Biden announces a new science advisory panel for pandemics, climate change and other issues.

President Biden is convening a panel of 30 scientific advisers — in fields as diverse as agriculture, biochemistry and computer engineering, ecology, nanotechnology and neuroscience — to advise the White House on addressing future pandemics, addressing climate change and a range of other global challenges.

Mr. Biden announced the new President’s Council of Advisors on Science and Technology — to be known by the acronym PCAST — in a video the White House released Wednesday morning. The White House describes the group as a “direct descendant” of the scientific advisory committee established by President Dwight Eisenhower in 1957 after the Soviet Union launched the first Sputnik satellite, beating the United States in the race to space.

The new council includes two Nobel laureates and five MacArthur “genius” grant recipients, as well as two former Cabinet secretaries and a former astronaut who was the first woman to dive into the deepest part of the Earth’s oceans. Half of its members, including two of its three co-chairs, are women. (The other co-chair is Eric Lander, who heads the White House Office of Science and Technology Policy).

“This PCAST will see new possibilities to create good jobs, and power American workers, and grow the economy for everyone, to change the course of human health and disease, to tackle the climate crisis with American innovation and to lead the world in technologies,” the president says in the video.

The panel has been nine months in the making. Mr. Biden asked Frances Arnold, a Nobel Prize-winning biochemical engineer, and Maria T. Zuber, a geophysicist and planetary scientist who was the first woman to lead a NASA planetary mission, to be co-chairs before he was inaugurated.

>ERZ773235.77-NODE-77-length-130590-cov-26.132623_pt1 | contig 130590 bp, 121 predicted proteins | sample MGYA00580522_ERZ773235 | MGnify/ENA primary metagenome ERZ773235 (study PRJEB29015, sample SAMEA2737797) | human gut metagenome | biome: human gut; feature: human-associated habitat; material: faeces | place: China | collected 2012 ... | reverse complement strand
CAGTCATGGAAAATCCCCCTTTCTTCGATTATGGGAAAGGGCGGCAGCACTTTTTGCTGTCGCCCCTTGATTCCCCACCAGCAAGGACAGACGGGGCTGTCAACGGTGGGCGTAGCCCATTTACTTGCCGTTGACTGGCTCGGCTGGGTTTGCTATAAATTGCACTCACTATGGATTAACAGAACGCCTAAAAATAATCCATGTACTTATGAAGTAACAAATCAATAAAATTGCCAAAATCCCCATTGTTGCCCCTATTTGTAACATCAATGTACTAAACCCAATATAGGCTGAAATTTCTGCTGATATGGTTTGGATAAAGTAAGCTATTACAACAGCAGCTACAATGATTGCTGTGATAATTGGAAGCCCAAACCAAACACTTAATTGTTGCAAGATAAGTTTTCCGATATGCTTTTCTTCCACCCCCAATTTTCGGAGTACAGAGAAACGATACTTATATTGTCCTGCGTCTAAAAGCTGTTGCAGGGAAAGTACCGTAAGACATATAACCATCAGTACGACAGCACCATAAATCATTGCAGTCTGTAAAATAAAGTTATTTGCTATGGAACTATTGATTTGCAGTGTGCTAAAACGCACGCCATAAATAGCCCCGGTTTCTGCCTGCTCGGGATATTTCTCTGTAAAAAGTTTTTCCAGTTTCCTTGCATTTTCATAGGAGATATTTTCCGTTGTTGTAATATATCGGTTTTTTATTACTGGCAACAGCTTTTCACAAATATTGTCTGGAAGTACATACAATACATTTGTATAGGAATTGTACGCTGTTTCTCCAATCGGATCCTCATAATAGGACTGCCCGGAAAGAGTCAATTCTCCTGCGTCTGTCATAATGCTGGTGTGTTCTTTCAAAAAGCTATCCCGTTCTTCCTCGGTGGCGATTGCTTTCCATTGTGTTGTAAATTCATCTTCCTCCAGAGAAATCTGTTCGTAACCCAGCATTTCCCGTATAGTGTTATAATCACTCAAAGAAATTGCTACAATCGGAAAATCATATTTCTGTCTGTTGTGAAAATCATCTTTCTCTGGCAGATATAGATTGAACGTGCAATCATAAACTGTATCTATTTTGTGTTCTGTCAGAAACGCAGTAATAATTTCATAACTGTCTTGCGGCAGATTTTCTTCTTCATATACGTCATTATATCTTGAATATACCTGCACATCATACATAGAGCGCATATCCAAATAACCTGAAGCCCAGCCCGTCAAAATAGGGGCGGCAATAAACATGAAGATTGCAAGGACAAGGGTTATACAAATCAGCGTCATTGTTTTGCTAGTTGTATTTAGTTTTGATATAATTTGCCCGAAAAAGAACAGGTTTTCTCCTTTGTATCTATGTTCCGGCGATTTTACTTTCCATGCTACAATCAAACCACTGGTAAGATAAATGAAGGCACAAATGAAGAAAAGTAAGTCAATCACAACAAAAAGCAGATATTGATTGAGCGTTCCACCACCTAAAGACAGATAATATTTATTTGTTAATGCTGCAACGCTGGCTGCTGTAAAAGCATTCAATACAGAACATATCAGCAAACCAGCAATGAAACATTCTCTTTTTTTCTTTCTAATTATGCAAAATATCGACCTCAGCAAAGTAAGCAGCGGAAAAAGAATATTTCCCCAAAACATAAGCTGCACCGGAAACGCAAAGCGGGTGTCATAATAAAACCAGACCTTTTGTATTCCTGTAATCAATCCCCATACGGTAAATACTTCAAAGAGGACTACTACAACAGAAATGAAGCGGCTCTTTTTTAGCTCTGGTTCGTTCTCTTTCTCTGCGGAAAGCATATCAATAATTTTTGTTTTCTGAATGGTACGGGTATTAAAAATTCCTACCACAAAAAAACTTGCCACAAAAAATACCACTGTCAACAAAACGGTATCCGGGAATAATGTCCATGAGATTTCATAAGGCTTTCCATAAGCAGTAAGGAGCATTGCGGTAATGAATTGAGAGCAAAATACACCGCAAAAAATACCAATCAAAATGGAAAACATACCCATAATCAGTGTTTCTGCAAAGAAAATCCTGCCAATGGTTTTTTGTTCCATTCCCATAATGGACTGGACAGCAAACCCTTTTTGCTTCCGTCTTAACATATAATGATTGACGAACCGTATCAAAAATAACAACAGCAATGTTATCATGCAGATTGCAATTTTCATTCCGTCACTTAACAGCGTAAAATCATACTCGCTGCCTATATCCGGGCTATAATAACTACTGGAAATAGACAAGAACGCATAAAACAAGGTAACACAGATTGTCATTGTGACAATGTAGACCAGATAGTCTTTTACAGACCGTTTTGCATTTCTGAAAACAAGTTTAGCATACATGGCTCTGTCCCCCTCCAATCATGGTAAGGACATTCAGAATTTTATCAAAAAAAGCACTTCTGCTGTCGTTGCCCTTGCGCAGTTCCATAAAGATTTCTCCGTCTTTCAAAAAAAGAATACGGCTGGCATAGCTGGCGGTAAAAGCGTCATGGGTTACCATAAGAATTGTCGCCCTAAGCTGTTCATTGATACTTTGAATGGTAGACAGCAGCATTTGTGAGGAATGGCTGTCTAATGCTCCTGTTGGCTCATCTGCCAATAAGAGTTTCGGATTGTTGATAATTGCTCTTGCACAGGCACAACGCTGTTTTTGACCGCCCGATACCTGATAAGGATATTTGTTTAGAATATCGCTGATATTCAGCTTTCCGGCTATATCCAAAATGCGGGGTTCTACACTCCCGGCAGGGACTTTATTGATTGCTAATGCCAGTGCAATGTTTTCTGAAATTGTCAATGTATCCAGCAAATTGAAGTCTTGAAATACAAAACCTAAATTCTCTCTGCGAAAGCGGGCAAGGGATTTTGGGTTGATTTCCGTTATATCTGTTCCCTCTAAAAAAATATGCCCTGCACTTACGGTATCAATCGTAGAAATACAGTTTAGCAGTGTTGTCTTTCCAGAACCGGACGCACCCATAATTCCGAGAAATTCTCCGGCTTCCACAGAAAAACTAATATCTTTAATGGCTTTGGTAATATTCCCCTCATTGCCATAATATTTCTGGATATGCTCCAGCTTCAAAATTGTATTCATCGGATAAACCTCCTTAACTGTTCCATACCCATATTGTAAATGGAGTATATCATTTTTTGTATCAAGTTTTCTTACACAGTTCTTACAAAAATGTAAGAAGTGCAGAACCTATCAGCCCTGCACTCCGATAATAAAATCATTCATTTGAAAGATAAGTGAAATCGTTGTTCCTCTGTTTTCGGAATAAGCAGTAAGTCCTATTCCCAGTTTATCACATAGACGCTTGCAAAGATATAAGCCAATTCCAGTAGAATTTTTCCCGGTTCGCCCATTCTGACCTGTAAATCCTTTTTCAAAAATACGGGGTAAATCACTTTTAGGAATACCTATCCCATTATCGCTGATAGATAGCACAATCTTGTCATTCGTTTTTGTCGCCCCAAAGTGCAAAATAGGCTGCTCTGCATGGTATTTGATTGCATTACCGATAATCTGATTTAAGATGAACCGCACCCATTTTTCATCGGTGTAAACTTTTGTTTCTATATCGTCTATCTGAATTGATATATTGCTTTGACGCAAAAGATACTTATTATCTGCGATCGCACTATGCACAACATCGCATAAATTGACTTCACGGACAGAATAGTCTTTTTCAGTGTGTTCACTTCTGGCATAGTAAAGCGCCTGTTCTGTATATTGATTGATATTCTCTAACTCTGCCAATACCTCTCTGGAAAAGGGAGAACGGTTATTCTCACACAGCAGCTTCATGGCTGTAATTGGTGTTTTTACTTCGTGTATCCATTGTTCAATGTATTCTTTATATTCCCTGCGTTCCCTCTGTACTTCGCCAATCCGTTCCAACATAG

Dr. Arnold and Dr. Zuber spent months combing through résumés to submit to the president, and said in a joint interview that scientists were eager to serve, particularly in the wake of the administration of former President Donald J. Trump, who many scientists feel devalued their profession. No one they asked said no, and all are serving as volunteers.

“The almost utter dismissal of science as the basis for decision-making by the previous administration was tremendously dispiriting, and played a large role in the alacrity with which I made that decision to take on this new job,” said Dr. Arnold, a professor of chemical engineering, bioengineering and biochemistry at the California Institute of Technology.

The group has not yet held its first meeting or set an agenda. But Dr. Lander, who served on former President Barack Obama’s PCAST, said he would be surprised if the group “did not have a lot of interest in using the learning from this pandemic to think really fundamentally about public health system and how it could be improved.”

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